Mass actions against the coup and impeachment proceedings against President Rouseff were held August 9 in (top to bottom) São Paulo, Fortaleza and Natal, as well as other cities.
Impeachment process coming to a head
Brazil’s Senate is presently hearing arguments in an impeachment trial to determine whether to permanently remove President Dilma Rousseff from power for allegedly manipulating the national budget to conceal a fiscal shortfall prior to her 2014 re-election, or to reinstate her. Dilma has been suspended since May, with Vice-President Michel Temer installed as acting president for a maximum of 180 days while the impeachment process runs its course in Congress. An investigation by the Federal Prosecutor’s office in July has already concluded that Rousseff did not violate any fiscal laws, nor does what she is accused of constitute an impeachable offence. However the oligarchy has continued trying to hide their own corruption and escape prosecution by carrying out a parliamentary coup d’etat against the legitimate president. It is reported for example that of the 81 members of Brazil’s Senate (59 of whom voted earlier this month to proceed with the impeachment trial), 60 percent have cases against them for bribery, money laundering and other crimes. Five face criminal charges and 24 have been placed under investigation by the Supreme Court. Additionally, three of the cabinet ministers appointed by “interim President” Temer had to resign within a period of one month because of evidence coming to light of their involvement in bribery and corruption as part of what has become called the “Car Wash,” a scandal connected with the national oil company Petrobras.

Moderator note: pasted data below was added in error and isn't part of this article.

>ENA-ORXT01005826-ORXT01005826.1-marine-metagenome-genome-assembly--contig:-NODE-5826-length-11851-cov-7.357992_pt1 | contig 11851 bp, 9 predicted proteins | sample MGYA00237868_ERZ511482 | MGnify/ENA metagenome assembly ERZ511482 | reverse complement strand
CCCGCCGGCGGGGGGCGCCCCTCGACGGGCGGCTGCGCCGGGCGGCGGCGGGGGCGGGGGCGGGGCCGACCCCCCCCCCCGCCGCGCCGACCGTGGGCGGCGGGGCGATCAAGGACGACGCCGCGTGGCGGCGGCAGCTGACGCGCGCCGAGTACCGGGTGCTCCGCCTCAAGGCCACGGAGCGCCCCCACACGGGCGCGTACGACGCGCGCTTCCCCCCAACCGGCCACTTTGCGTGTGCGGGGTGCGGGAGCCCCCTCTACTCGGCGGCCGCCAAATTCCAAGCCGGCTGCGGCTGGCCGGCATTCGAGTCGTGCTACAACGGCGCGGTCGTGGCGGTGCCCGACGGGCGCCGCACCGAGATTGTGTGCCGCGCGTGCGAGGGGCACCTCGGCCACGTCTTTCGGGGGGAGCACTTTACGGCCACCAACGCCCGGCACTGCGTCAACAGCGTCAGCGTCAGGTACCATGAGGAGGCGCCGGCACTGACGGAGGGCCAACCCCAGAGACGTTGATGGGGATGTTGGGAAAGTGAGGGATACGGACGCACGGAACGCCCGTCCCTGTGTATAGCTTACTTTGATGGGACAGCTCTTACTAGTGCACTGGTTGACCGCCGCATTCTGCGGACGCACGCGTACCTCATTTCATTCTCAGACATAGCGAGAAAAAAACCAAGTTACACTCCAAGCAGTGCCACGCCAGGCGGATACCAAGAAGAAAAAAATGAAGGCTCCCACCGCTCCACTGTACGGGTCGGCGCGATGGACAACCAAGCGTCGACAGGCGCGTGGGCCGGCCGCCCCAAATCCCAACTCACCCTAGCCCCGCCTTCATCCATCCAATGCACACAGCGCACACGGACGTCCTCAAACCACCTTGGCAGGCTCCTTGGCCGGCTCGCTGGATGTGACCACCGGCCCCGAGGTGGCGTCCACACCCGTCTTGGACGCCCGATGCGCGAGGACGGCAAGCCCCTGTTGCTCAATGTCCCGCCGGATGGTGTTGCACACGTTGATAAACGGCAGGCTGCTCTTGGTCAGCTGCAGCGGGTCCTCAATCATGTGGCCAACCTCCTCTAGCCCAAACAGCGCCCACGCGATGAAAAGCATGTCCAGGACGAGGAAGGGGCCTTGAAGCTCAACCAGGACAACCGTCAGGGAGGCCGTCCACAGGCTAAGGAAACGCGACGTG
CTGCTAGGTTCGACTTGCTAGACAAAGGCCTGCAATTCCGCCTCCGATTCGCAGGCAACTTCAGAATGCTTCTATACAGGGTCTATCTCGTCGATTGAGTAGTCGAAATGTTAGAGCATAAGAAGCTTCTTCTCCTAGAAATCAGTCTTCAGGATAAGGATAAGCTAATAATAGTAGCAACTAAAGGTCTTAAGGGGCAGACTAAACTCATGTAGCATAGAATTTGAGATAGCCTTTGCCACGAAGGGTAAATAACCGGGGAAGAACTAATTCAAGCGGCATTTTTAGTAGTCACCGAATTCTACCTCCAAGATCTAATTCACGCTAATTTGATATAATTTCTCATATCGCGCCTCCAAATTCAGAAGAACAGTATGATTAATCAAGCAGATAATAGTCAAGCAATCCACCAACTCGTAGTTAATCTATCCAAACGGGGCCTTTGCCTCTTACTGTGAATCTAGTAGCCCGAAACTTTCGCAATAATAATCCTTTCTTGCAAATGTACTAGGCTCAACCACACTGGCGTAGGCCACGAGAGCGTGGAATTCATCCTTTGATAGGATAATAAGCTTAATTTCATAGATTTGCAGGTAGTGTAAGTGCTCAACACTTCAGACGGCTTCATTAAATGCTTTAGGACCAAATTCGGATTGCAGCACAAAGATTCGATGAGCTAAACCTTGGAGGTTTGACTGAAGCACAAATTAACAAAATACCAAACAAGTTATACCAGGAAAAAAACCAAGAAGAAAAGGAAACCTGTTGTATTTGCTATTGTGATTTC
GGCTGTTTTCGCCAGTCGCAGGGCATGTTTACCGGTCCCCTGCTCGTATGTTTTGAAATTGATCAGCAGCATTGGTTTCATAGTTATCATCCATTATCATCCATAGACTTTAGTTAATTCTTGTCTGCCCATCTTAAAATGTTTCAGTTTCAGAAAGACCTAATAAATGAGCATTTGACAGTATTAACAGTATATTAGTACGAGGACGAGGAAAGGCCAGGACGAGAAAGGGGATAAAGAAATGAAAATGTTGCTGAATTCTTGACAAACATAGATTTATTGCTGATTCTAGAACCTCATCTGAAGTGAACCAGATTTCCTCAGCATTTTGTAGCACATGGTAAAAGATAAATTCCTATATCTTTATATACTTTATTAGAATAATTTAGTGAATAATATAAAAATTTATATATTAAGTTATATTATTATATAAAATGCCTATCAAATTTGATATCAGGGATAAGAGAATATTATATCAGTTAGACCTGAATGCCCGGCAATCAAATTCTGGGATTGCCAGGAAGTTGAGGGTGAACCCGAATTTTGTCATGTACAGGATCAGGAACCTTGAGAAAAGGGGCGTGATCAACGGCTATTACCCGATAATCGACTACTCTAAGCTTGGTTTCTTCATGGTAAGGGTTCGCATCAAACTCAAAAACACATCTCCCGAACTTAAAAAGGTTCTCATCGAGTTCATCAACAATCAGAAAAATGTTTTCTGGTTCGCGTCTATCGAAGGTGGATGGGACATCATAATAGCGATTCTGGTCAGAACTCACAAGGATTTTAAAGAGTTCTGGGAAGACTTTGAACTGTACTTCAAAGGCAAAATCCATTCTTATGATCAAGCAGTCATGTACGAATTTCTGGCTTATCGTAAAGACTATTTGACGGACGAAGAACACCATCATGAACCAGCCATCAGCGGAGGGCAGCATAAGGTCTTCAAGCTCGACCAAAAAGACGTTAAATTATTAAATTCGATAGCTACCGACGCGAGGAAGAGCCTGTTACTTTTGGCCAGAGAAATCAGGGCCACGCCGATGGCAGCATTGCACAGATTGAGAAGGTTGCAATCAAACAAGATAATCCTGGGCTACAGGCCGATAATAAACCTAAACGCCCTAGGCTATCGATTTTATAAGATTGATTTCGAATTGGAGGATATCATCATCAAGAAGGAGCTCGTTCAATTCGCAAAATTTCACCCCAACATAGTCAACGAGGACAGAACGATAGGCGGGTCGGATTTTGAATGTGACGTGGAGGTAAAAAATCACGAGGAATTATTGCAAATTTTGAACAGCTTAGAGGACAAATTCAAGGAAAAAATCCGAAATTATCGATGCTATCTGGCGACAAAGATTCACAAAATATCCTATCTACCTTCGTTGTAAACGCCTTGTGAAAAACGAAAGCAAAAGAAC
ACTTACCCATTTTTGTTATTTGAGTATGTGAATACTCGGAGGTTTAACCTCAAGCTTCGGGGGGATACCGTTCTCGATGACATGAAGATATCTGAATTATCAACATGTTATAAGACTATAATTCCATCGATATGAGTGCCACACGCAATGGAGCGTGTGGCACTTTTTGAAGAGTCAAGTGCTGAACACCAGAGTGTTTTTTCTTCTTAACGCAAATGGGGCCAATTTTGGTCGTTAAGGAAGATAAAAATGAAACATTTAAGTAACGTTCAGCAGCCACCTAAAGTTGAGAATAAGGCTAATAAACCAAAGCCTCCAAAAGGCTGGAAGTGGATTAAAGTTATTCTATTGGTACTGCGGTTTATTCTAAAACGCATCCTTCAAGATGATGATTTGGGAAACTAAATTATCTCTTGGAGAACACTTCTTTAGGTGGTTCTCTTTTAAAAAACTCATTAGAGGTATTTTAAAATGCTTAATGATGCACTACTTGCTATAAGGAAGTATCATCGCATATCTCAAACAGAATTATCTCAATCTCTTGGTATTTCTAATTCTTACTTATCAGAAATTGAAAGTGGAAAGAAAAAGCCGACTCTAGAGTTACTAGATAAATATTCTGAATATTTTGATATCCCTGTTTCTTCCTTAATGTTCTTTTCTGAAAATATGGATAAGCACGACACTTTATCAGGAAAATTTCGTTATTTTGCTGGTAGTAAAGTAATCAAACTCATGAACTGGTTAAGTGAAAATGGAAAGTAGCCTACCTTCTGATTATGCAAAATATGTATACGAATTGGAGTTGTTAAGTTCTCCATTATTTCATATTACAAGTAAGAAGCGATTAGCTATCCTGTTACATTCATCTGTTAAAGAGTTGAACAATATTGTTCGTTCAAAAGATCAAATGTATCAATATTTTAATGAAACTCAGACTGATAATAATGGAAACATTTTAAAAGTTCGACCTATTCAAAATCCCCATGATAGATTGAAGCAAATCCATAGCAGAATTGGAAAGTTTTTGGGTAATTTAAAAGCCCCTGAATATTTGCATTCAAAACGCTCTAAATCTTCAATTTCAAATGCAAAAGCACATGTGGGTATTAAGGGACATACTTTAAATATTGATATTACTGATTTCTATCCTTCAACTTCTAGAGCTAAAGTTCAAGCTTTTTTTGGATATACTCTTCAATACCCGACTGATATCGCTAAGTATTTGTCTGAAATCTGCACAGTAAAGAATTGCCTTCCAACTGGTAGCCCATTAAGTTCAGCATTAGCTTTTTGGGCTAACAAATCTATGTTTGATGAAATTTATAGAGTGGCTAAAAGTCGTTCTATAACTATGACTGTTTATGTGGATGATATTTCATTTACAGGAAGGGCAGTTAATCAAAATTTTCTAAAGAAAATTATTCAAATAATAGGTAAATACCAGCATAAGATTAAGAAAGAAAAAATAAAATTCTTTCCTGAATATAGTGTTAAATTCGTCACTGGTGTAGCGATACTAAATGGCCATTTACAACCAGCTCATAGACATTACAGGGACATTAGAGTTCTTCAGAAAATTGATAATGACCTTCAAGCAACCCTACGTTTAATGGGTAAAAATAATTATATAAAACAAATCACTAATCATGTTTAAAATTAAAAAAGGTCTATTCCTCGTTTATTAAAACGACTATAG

President Dilma Rousseff attends event August 23, 2016.
The parties of the Brazilian oligarchy are desperately hoping to have their coup against Dilma rubber-stamped by a favourable vote in the Senate expected on August 30 or 31 when the impeachment trial concludes. Their attempts to tie Dilma to one or another scandal, which have been unsuccessful, are also aimed at former President Luiz Inácio ”Lula” da Silva. They fear Lula will run again for the presidency in the next election under the banner of the Workers’ Party and if elected will block their attempts to impose a vicious new anti-social offensive in Brazil and use the country as a base for U.S. imperialism. Proof of their intentions is that as soon as he took over as “interim president” while Dilma’s case wound its way through the Congress, Michel Temer immediately set about appointing his own cabinet and changing government policy to reflect the oligarchy’s demands for privatization, harsher austerity measures, attacking workers’ rights and making changes to foreign policy.
Dilma for her part says she is the subject of a fraudulent political trial, is guilty of nothing and has no intention of giving up the fight or resigning. Nor are the Brazilian people fooled by the attempts of the coup government to use the issue of corruption allegations to whitewash the corruption of the oligarchy and their political representatives. They continue to be in action to say NO to the coup and its despised leaders.
(Photos: PT, M. Ninja, CUT)